The take from Russia: Two or three spies and a dissident

Much has been said about the 11 Russian sleeper agents outed by the FBI, 10 of whom were swapped at Vienna airport (above) this morning and returned to Moscow. But what about the four Russians who were spirited in this direction? Did Washington get a good deal on the trade? The sweep of the Russian ...

DIETER NAGL/AFP/Getty Images
DIETER NAGL/AFP/Getty Images
DIETER NAGL/AFP/Getty Images

Much has been said about the 11 Russian sleeper agents outed by the FBI, 10 of whom were swapped at Vienna airport (above) this morning and returned to Moscow. But what about the four Russians who were spirited in this direction? Did Washington get a good deal on the trade?

The sweep of the Russian agents left the Obama administration in a jam -- how to dispose of the cases while preserving its much-cherished reset policy with Moscow? Hence Central Intelligence Director Leon Panetta was dispatched to find a trade that worked. He got together with Washington's main ally, Britain, and composed a joint list of prisoners they wished to spring from the Russians.

Washington got two prisoners (the last two on the list below), and London two. The message for current and future spies for the West is that, if you are caught, possibly -- possibly -- you will be sprung. The Washington Post's Karen DeYoung and Walter Pincus -- among the few to write exclusively about the foursome -- note that the four have deep, varied backgrounds. After the jump, thumbnail sketches of each:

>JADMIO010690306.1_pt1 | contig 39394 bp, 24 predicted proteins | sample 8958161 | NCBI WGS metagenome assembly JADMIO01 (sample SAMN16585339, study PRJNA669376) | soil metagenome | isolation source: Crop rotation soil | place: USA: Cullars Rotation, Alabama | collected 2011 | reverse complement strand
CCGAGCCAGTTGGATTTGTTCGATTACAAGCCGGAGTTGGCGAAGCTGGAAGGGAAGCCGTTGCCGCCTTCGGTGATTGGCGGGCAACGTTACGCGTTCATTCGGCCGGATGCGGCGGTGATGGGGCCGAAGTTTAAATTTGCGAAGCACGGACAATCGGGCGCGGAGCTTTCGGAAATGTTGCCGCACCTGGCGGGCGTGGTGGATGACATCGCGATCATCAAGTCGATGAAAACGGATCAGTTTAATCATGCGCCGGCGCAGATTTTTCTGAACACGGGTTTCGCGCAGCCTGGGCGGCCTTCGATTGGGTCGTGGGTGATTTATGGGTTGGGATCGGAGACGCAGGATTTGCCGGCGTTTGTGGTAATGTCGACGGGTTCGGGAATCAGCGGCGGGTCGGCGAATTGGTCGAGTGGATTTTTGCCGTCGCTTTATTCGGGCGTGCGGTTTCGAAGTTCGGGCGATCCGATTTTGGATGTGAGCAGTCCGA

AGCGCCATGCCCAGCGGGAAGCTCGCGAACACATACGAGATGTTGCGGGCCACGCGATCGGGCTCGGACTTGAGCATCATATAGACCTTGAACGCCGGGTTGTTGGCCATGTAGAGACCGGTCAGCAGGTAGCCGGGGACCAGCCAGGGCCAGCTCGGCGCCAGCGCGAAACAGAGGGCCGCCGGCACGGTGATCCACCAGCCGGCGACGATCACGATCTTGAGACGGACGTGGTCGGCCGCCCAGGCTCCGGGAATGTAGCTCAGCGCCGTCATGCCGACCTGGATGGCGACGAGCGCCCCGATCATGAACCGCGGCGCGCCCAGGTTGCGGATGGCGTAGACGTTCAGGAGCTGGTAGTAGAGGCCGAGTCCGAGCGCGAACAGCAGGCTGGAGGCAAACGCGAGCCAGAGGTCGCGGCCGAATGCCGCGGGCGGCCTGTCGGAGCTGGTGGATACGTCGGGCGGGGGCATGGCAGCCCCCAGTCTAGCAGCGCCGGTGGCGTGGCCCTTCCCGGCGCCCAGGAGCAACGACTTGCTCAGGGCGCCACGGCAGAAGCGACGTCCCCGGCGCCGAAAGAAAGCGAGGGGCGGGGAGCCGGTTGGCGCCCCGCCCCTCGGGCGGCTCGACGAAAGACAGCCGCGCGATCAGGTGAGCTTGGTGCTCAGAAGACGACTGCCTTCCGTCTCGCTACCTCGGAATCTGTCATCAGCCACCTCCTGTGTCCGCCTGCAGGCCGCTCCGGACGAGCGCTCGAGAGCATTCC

Much has been said about the 11 Russian sleeper agents outed by the FBI, 10 of whom were swapped at Vienna airport (above) this morning and returned to Moscow. But what about the four Russians who were spirited in this direction? Did Washington get a good deal on the trade?

The sweep of the Russian agents left the Obama administration in a jam — how to dispose of the cases while preserving its much-cherished reset policy with Moscow? Hence Central Intelligence Director Leon Panetta was dispatched to find a trade that worked. He got together with Washington’s main ally, Britain, and composed a joint list of prisoners they wished to spring from the Russians.

Washington got two prisoners (the last two on the list below), and London two. The message for current and future spies for the West is that, if you are caught, possibly — possibly — you will be sprung. The Washington Post‘s Karen DeYoung and Walter Pincus — among the few to write exclusively about the foursome — note that the four have deep, varied backgrounds. After the jump, thumbnail sketches of each:

Sergei Skripal is a former Russian military colonel who in 2006 was sentenced to 13 years in prison for spying for Britain, and revealing the identities of Russian agents working undercover in the West. Prosecutors said that over a nine-year period, Skripal was paid about $100,000 by MI-6, the British intelligence agency.

Igor Sutyagin is a nuclear weapons specialist who passed on information about Russian nuclear submarines to a London-based outfit called Alternative Futures. Prosecutors said the data was classified and that Alternative Futures was a front for the CIA. In 2004, Sutyagin was sentenced to 15 years in prison. He denied the charges, and said all the information was from open sources.